Of course there are ideas that are valuable but poorly executed and then one can argue that the idea had a different valuation than the business.
Yes, in hindsight, but not at the time of the valuation.

Even if given for free (i.e. you give away the product) all that it means is the value was not got by the person who commercialized it!

Some comments that were not a part of the emails

1) Perhaps I should explain the last sentence. The person who emailed implied (in my opinion) that the value of an idea is distinct from the value of that idea as a viable business. I therefore brought in the zero revenue aspect.
Should a valuable product be given for free, there is obviously no revenue, only cost. The value would then need to be measured on a basis other than revenue - but the cost and risk parameters would still need to understood and evaluated should the idea be sustainable.

2) Am I being unfair? You judge.
I believe that if you outsourced the evaluation and then some things changed,  you would very likely need to go back to an external agency to help you figure out your own business. Far better for you to get help on "how to value" rather than to outsource the valuation. 

3) I am fully aware that at the ideation stage, risks are higher because the unknowns are higher, and that therefore the valuation range could be wide. That is also precisely why, the ability to sense and make sense of, the parameters that will impact the value of the idea as a business becomes important. Far better to understand that, than to not.

All this reminds me of a quote that was made by some famous investor (forget who) which goes something like this: "I never buy a stock on somebody else's recommendation because then I would have to call them to know when to sell it."

Don't do it if you do not understand it (as well as you can!).

Stay true.


Tuesday, May 7, 2013

The color of the t-shirt

In a recent conversation I was told by the founder of a failing firm that the only difference between his firm and that of a major competitor was "the color of the t-shirt".

Did you wince? I did.

This post is to use that failing firm as an example to point out some pitfalls that should have been avoided - in business analysis, business models, and business modeling - in the hope that others can avoid similar pitfalls.

As you read this, you may think: "basic mistake"; "common sense" etc., and you would be right. That said, this post is not to shame but to inform, for sadly many young firms do not think things through. Many large firms also make some very basic and similar mistakes though often for different reasons (organizational silo's, ego, too many "yes men" etc.).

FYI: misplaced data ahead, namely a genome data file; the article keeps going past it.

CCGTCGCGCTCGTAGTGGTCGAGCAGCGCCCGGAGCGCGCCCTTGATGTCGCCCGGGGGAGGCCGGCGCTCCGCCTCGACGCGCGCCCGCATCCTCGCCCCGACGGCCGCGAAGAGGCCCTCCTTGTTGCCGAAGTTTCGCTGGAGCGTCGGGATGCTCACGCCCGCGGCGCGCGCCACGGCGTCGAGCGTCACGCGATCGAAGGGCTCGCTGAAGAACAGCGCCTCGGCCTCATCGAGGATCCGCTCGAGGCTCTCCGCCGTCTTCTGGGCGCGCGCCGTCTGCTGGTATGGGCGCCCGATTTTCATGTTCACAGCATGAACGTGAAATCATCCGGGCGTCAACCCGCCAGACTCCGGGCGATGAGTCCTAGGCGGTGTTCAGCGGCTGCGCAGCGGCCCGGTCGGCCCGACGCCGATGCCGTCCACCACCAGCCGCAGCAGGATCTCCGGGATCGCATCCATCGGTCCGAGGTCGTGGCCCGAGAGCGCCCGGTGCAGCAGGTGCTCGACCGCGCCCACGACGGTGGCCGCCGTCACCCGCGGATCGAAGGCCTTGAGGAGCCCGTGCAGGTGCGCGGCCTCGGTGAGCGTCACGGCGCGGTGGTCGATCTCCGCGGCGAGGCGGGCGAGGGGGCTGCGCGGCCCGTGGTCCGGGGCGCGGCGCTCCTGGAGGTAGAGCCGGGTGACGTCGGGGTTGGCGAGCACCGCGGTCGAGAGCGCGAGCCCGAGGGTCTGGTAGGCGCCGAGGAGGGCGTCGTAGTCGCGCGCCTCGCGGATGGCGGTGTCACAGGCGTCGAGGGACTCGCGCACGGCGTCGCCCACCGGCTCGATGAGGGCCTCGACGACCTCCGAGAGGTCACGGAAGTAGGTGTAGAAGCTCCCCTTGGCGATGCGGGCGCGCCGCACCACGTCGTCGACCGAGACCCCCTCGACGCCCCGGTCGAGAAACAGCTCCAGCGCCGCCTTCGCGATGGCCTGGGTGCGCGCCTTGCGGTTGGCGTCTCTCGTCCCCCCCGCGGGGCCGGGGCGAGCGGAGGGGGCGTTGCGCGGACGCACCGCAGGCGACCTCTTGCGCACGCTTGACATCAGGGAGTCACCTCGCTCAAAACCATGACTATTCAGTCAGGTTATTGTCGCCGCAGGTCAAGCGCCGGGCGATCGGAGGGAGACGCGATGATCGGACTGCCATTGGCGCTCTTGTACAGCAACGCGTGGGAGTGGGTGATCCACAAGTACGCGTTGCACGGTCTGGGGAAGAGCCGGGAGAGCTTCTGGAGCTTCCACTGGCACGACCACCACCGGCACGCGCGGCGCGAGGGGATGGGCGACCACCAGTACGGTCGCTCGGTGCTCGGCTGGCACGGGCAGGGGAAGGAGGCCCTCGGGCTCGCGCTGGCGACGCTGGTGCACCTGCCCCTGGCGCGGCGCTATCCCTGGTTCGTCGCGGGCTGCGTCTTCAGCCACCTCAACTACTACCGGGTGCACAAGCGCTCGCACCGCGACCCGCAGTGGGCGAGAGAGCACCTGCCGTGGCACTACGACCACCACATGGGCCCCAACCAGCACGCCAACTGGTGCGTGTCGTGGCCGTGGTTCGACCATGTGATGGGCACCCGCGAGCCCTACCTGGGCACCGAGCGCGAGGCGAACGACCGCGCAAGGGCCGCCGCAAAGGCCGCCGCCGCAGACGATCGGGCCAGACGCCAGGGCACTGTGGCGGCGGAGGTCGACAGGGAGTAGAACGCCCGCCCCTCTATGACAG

I also do not want to shame because I found the entrepreneur to be a likable person, who gamely pursued an idea that he thought was good and I believe that he has learnt a few lessons from his ventures (this was the second one that failed). He also called a spade a spade and closed the business down when he realized that the venture was not viable. It takes courage to admit when you are wrong. Also commendable was the comment he made about feeling bad for those employees that had stuck with him. The entrepreneur in question will not be named nor will the type of business be mentioned.

So back to the beginning ..... and let's call the entrepreneur in question "E".

E came across my blog and wrote in asking for the link to the position papers and followed that up with a request to meet. We also discovered that we had a firm/client relationship. The meeting was to discuss E's business.

I started by asking E a few questions about his business and began listing out thoughts and ideas as E filled me in on his business (I already knew the product offering as a client) model i.e. purchase products on demand from low cost suppliers and charge clients typical retail rates. The product would also be delivered for free.

After this introduction but before exploring cost and revenue aspects I pointed out to E that essentially he was taking on what other businesses avoided i.e. "the last mile". As one can imagine, it is possible to build scale efficiencies before the last mile via distribution hubs, inventory management and so on. The last mile however is by definition distributed and costly to serve. An analogy would be that the process before the last mile is "mass production", while the last mile is a "custom" product. Businesses that have to be engaged in the last mile typically do so by having the customers pay for it and/or outsourcing the last mile delivery.

Given that E was taking on the last mile, he had scaling issues unless he found alternatives. Therefore the hope was that he was at least making money on the value chain before the last mile.

It turns out he was not. He had only one supplier who would not discount the goods purchased, and had (albeit small) working capital costs to boot because there could be a day or two between when E paid the supplier and when he collected from his clients.

At this point in the conversation I already had a sinking feeling. I pressed ahead with some cost and revenue aspects hoping to hear of cost efficiencies and pricing based on value. At a minimum, the hope was that the difference between the low cost supplier and typical retail price would allow for a sufficient net margin.

The opposite happened to be true. E had played the "lower cost to you" rather than the "value to you" card. He started off by offering a 20% discount on the delivered product thinking that it would be an investment (the difference between the discount supplier and "typical retail" being much less than 20% E was clearly buying customers) and build his customer book. It did build his customer book but it also hurt him badly when customers took up the offer en masse and overwhelmed the fledgling system he had resulting in his inability to deliver products to some customers; and it hurt him because clients now used him to simply get the discount, and left as soon as the discount stopped i.e. the customers were loyal to the discount, not to the firm.